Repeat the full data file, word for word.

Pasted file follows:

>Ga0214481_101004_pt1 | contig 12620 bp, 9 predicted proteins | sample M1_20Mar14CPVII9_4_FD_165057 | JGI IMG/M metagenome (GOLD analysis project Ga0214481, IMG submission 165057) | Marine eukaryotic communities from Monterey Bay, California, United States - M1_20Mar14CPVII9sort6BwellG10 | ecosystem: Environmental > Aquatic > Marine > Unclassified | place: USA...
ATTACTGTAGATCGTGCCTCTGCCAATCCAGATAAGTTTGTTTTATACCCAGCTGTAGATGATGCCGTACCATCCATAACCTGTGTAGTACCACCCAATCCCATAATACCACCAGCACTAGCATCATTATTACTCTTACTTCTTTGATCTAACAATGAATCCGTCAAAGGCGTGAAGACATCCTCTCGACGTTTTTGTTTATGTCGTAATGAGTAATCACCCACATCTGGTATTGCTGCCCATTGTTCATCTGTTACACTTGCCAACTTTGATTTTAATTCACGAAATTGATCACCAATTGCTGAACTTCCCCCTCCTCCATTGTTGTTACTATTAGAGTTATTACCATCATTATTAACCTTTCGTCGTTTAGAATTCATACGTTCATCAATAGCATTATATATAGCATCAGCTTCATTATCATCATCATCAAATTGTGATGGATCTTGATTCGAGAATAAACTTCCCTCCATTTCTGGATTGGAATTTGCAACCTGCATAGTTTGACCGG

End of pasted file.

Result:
>Ga0214481_101004_pt1 | contig 12620 bp, 9 predicted proteins | sample M1_20Mar14CPVII9_4_FD_165057 | JGI IMG/M metagenome (GOLD analysis project Ga0214481, IMG submission 165057) | Marine eukaryotic communities from Monterey Bay, California, United States - M1_20Mar14CPVII9sort6BwellG10 | ecosystem: Environmental > Aquatic > Marine > Unclassified | place: USA...
ATTACTGTAGATCGTGCCTCTGCCAATCCAGATAAGTTTGTTTTATACCCAGCTGTAGATGATGCCGTACCATCCATAACCTGTGTAGTACCACCCAATCCCATAATACCACCAGCACTAGCATCATTATTACTCTTACTTCTTTGATCTAACAATGAATCCGTCAAAGGCGTGAAGACATCCTCTCGACGTTTTTGTTTATGTCGTAATGAGTAATCACCCACATCTGGTATTGCTGCCCATTGTTCATCTGTTACACTTGCCAACTTTGATTTTAATTCACGAAATTGATCACCAATTGCTGAACTTCCCCCTCCTCCATTGTTGTTACTATTAGAGTTATTACCATCATTATTAACCTTTCGTCGTTTAGAATTCATACGTTCATCAATAGCATTATATATAGCATCAGCTTCATTATCATCATCATCAAATTGTGATGGATCTTGATTCGAGAATAAACTTCCCTCCATTTCTGGATTGGAATTTGCAACCTGCATAGTTTGACCGG